On July 11, 2019, the Paris Court of Appeals dismissed most of the pharmaceutical company Janssen-Cilag’s claims in its appeal against the FCA decision fining it for delaying market entry of a generic drug, thereby essentially upholding the FCA’s third decision fining a pharmaceutical company for denigrating generic drugs after Sanofi-Aventis and Schering-Plough.
Janssen-Cilag markets an originator drug, Durogesic, a strong painkiller for patients with chronic cancer pain, distributed in the form of fentanyl patches. In October 2007, shortly after Janssen-Cilag’s patent over Durogesic expired, the European Commission granted a generic drug market authorization to Ratiopharm and ordered national regulatory authorities to follow in doing so. The French health authority (the “AFSSAPS”) thus initiated a procedure to grant Ratiopharm a market authorization in France. In March 2008, Janssen-Cilag submitted to the AFSSAPS that Ratiopharm’s generic drug (i) failed to qualify as a generic form of Durogesic and (ii) could have adverse effects on public health. The AFSSAPS ultimately granted its market authorization in July 2008, while it was legally bound to issue it within 30 days of the notification of the European Commission’s market authorization. In January 2009, the AFSSAPS registered Ratiopharm’s generic drug on the French repertoire of generic drugs, but alerted pharmacists on some existing risks for patients substituting Durogesic with the generic drug. Janssen-Cilag then launched a campaign disparaging the generic versions of Durogesic among doctors and pharmacists. Ratiopharm complained about Janssen-Cilag’s intervention before the FCA and its communication among doctors and pharmacists.
In December 2017, the FCA fined Janssen-Cilag 25 million euros for delaying and then blocking the market entry of generic versions of Durogesic in France in violation of Article 102 TFEU.
Janssen-Cilag appealed the FCA decision. It claimed that (i) the FCA lacked jurisdiction to assess its intervention before the AFSSAPS; (ii) neither its intervention before the AFSSAPS nor its communication with doctors and pharmacists were anticompetitive under Article 102 TFEU; and (iii) the fine should be reduced.
The Paris Court of Appeals rejected the first two arguments—but slightly reduced the fine on the ground that the damage to the economy was lower than found by the FCA.
First, the Court confirmed that the FCA had jurisdiction to assess an undertaking’s conduct before an independent regulatory authority. The Court noted that the FCA had not intruded on the scientific debate on Durogesic’s generic drugs. Instead, the FCA had carried out a legal analysis assessing whether Janssen-Cilag’s conduct sought to preserve its dominant position, which was in the scope of its jurisdiction.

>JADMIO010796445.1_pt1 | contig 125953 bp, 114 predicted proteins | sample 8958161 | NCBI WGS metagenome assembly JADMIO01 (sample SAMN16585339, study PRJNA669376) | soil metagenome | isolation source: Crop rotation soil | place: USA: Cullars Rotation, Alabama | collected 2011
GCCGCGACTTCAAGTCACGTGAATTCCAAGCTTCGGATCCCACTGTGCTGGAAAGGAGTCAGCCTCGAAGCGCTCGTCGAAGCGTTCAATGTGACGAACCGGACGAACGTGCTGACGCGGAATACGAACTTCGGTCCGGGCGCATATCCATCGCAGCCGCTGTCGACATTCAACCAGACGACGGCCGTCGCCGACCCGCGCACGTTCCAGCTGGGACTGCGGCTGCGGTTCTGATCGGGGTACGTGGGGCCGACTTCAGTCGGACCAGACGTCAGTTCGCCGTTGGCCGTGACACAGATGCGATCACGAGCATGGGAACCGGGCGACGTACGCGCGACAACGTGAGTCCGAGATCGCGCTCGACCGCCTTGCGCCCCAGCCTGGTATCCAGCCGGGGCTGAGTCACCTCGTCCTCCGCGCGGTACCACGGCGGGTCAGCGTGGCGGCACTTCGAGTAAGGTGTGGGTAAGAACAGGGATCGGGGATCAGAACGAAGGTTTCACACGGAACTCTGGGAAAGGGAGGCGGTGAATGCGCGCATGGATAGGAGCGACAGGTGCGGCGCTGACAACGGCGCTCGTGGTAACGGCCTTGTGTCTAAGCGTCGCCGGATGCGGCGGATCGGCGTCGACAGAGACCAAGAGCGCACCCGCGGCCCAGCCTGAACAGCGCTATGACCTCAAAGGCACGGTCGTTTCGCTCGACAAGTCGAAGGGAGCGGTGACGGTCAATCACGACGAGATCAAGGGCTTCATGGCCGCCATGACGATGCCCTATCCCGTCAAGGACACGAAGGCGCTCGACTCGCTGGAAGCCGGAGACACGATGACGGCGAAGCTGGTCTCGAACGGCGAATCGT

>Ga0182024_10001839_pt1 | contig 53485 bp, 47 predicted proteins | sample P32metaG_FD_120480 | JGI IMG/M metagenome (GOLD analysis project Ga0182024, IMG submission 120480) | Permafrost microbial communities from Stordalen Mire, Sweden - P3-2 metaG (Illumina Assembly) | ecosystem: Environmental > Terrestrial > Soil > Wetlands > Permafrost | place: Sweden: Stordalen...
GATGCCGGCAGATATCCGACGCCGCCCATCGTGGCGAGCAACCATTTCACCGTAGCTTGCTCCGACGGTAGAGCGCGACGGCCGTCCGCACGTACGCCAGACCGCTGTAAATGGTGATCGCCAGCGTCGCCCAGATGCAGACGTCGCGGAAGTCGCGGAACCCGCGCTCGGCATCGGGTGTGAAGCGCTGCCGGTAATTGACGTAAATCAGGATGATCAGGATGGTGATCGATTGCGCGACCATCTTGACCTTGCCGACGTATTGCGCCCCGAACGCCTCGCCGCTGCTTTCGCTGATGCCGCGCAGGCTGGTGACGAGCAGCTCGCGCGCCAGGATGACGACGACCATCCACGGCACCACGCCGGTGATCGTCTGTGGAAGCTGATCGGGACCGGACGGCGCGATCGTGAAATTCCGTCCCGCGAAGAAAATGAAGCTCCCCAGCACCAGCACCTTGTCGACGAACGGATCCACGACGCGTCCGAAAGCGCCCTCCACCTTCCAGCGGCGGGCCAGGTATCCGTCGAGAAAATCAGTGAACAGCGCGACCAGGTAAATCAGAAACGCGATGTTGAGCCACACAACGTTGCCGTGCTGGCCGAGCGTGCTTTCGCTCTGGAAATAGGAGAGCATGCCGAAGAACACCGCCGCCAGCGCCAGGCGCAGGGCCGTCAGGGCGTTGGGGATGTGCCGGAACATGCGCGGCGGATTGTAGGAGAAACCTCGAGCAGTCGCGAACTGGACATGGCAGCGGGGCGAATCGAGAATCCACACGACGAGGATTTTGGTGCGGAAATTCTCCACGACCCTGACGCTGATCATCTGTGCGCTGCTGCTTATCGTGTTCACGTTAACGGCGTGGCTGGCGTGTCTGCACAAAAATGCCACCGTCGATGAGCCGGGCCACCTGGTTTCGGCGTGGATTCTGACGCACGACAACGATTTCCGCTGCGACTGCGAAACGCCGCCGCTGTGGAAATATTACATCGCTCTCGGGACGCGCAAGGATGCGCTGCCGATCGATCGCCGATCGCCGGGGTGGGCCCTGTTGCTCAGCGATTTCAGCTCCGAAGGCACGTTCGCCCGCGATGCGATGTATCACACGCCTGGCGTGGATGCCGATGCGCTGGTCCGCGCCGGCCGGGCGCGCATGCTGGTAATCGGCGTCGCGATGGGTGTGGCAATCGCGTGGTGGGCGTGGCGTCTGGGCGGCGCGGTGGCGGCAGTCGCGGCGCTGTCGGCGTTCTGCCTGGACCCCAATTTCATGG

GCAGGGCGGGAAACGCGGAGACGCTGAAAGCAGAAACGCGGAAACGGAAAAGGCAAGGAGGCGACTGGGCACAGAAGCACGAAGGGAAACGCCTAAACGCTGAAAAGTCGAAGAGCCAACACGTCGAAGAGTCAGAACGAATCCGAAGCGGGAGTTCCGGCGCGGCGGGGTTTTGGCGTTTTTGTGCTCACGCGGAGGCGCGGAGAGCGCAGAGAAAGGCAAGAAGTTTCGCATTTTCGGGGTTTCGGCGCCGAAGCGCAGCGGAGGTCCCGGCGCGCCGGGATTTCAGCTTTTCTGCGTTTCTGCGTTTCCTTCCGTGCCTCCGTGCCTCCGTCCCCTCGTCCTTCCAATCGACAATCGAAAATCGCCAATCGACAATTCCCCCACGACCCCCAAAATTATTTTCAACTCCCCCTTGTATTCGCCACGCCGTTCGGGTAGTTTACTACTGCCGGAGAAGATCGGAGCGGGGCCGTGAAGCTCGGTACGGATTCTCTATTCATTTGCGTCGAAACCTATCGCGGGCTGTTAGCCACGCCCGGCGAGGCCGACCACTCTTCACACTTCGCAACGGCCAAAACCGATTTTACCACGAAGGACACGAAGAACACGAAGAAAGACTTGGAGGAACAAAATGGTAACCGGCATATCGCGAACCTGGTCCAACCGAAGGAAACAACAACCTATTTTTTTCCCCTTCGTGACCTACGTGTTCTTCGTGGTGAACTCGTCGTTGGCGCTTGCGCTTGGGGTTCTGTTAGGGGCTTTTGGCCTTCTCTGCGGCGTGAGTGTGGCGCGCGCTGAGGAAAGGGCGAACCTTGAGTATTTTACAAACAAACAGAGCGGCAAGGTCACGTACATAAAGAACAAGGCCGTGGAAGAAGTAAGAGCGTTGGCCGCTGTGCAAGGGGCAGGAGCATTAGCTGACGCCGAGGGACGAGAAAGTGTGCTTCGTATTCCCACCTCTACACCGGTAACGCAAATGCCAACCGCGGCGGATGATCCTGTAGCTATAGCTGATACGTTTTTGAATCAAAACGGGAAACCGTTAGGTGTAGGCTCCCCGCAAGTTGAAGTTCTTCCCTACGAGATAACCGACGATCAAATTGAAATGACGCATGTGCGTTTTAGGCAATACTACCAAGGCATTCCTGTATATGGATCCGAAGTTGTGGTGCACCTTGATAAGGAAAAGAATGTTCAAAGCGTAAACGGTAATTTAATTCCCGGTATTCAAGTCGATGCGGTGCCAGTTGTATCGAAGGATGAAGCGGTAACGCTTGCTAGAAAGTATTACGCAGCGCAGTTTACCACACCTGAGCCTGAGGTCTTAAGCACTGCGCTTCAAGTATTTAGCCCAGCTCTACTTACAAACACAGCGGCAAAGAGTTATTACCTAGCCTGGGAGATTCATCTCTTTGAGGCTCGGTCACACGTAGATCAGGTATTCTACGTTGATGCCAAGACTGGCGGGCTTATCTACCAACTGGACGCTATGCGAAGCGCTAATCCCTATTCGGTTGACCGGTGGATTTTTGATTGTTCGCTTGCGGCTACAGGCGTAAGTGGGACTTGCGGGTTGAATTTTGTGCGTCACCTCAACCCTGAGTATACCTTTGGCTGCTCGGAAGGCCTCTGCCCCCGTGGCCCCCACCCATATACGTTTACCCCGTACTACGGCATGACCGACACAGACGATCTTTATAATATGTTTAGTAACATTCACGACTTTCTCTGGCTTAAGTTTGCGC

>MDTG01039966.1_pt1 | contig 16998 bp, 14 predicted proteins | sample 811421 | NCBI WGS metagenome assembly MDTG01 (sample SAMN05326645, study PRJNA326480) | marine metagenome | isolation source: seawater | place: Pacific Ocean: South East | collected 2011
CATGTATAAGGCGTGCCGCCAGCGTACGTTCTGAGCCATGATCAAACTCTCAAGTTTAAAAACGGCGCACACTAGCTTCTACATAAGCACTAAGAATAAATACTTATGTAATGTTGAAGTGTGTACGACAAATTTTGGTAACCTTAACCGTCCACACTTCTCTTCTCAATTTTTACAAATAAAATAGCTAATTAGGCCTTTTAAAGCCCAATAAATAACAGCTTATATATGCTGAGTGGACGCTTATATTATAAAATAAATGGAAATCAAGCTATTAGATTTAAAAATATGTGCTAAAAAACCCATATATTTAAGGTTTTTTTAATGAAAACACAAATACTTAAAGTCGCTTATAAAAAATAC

Second, the Court confirmed that Janssen-Cilag’s conduct was anticompetitive under Article 102 TFEU. It noted that a conduct consisting, for a dominant firm, of putting forward arguments known or which ought to be known as legally unfounded before an independent regulatory authority can reduce competition. The Court held that, in this case, the FCA had rightfully found that Janssen-Cilag had abused its dominant position by challenging the qualification of Ratiopharm’s drug as a generic before the AFSSAPS while (i) the European Commission had already settled this point, and the AFSSAPS was bound by this determination; and (ii) re-opening the discussions with the AFSSAPS would likely delay the generic’s registration on the French repertoire, thereby reducing competition on the market. Further, the Court confirmed that Janssen-Cilag had denigrated Ratiopharm’s generic by carrying out a campaign vis-à-vis pharmacists, falsely claiming that the AFSSAPS was not convinced of Ratiopharm’s drug qualification as a generic and that the generic could not replace the Durogesic without risk.
Nevertheless, the Court reduced the fine imposed on Janssen-Cilag. It held that the FCA had incorrectly found that Janssen-Cilag’s intervention delayed the issuance of AFSSAPS’ market authorization. Indeed, Janssen-Cilag first reached out to the AFSSAPS at the end of March 2008, and the AFSSAPS had already issued opinions on Ratiopharm’s generic by then. Instead, Janssen-Cilag’s intervention aimed at delaying the registration of the generic on the French repertoire. While this hindered pharmacists’ prescribing the generic for patients using Durogesic, it did not prevent the generic from being marketed. As a result, the damage to the economy was less serious than that fined by the FCA. The Court reduced the proportion of the value of sales from 15% to 13%, resulting in a total fine of 21 million euros.
 Paris Court of Appeals, 5-7, July 11, 2019, RG No. 18/01945.
 French Competition Authority, Decision No. 13-D-11 of May 14, 2013, relating to practices in the pharmaceutical sector.
 French Competition Authority, Decision No. 13-D-21 of December 18, 2013 relating to practices on the French market of high dose buprenorphine marketed in towns.
 French Competition Authority, Decision No. 17-D-25, December 20, 2017, relating to practices in the sector of transdermal systems of fentanyl.